Alexis Billings, Katherine Schultz, Eddy Hernandez, W. Elizabeth Jones, and Donald Price (all Life Sciences) had a paper, "Male Courtship Behaviors and Female Choice Reduced during Experimental Starvation Stress," published in Behavioral Ecology this month. The paper stems from work done in Price's laboratory.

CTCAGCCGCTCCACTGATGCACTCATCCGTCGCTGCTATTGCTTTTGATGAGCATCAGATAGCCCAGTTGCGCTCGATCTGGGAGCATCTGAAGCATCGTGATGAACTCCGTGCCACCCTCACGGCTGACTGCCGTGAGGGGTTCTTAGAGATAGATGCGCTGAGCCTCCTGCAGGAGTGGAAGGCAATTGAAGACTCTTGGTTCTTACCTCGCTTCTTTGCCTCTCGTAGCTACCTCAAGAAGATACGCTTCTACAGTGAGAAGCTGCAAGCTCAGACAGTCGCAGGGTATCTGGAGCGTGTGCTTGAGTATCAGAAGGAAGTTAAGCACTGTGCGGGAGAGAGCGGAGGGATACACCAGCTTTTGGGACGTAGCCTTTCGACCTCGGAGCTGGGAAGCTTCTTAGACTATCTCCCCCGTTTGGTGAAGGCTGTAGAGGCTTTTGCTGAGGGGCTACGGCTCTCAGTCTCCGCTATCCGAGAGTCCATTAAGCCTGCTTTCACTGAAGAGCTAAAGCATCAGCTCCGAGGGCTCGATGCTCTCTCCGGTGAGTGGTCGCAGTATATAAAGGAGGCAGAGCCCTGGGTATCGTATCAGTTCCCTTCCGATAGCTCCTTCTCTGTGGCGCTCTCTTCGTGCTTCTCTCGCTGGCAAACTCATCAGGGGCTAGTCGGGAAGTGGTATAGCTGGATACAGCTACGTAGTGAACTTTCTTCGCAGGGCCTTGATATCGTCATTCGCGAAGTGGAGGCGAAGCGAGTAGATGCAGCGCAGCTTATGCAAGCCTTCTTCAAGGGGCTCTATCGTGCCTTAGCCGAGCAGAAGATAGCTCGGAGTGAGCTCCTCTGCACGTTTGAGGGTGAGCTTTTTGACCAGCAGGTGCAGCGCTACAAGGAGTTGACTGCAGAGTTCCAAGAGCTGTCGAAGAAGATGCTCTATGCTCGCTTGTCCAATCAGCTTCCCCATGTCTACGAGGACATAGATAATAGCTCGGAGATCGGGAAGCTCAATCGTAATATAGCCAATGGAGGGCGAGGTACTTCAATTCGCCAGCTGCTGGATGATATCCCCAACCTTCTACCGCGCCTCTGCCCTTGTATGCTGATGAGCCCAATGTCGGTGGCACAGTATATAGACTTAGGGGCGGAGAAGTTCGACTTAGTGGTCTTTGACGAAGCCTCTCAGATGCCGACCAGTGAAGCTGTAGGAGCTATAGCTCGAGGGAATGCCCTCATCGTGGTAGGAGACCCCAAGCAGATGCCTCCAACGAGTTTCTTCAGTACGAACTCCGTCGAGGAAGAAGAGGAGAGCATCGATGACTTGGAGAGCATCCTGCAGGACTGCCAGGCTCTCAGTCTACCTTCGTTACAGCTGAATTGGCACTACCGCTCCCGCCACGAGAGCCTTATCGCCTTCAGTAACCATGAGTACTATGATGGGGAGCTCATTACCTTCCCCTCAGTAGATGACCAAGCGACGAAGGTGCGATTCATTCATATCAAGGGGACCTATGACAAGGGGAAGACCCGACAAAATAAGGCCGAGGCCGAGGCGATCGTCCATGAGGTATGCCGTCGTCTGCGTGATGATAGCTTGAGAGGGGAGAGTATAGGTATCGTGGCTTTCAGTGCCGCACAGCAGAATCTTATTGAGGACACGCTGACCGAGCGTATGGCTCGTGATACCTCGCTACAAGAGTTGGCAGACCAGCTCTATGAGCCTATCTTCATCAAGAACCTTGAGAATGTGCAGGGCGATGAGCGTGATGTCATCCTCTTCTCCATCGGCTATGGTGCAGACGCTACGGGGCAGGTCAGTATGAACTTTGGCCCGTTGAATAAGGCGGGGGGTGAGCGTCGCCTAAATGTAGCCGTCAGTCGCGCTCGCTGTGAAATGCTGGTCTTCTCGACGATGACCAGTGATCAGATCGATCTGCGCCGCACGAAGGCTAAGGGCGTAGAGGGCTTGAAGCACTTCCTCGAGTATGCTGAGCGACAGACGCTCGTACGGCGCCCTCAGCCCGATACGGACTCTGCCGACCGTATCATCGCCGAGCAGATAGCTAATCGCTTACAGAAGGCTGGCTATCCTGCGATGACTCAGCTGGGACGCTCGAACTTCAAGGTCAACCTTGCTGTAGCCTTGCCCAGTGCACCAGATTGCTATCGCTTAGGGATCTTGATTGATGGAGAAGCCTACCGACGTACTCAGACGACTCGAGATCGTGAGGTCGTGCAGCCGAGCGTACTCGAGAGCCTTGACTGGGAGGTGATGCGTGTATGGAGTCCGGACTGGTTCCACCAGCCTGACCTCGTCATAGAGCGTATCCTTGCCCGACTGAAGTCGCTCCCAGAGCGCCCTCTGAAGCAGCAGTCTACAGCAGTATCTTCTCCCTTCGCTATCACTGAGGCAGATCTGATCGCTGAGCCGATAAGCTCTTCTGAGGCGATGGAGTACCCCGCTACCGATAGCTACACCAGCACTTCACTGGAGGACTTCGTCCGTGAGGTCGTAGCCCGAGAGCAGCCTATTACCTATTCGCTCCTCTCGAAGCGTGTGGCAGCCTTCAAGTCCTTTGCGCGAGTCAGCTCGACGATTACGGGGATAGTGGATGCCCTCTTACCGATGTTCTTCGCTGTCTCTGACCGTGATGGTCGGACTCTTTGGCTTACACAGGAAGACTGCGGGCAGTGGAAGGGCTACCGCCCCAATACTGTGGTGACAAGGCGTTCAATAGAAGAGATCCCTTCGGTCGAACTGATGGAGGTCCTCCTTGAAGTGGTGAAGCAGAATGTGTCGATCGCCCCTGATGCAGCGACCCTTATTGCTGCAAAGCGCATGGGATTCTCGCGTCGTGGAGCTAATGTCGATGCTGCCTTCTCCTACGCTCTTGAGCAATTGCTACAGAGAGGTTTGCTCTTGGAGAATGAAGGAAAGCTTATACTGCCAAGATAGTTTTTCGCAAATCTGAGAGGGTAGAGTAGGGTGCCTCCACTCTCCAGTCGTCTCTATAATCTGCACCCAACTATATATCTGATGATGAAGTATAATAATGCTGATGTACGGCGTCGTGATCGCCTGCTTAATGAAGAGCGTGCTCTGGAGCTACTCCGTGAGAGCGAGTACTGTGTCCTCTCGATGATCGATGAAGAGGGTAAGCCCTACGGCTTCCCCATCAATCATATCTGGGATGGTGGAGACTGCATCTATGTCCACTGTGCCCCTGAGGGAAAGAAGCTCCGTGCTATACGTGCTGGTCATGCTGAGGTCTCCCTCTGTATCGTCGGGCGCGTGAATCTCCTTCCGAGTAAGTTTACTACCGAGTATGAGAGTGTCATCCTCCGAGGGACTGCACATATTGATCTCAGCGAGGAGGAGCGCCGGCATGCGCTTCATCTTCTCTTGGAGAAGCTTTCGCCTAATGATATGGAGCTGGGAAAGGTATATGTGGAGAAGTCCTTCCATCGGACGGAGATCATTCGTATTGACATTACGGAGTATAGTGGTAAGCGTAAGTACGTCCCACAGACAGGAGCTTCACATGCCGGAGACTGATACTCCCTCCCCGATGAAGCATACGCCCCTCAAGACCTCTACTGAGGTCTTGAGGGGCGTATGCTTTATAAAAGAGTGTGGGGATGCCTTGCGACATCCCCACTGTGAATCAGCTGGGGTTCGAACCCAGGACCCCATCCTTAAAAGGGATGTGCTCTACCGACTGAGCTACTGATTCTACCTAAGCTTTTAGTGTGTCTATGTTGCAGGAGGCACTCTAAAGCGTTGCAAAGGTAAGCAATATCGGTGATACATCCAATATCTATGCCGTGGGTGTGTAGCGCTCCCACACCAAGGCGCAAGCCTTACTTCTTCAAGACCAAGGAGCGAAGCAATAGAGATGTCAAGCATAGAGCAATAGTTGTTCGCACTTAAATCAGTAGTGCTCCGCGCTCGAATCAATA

Billings, a postdoctoral researcher, is the lead author. Schultz and Jones, both are Ph.D. students, while Hernandez is an undergraduate. Price is the principal investigator. The paper follows up on previous work conducted with long-term starvation selection Drosophila melanogaster, which showed numerous physiological trade-offs with increased starvation resistance, from Allen Gibb’s lab also in the School of Life Sciences. This new study explored how some of these physiological trade-offs may influence important behaviors such as courtship in males and mate choice in females. Both males and females selected for starvation resistance showed changes in behavior: males spent less time wing waving, which is an important courtship behavior that produces a song for the female, and females selected for starvation resistance evolved reduced mate discrimination, mating equally with control and starvation-selected males. These results suggest that although the selected flies can survive longer without food, this comes at a cost to mating behavior in both males and females.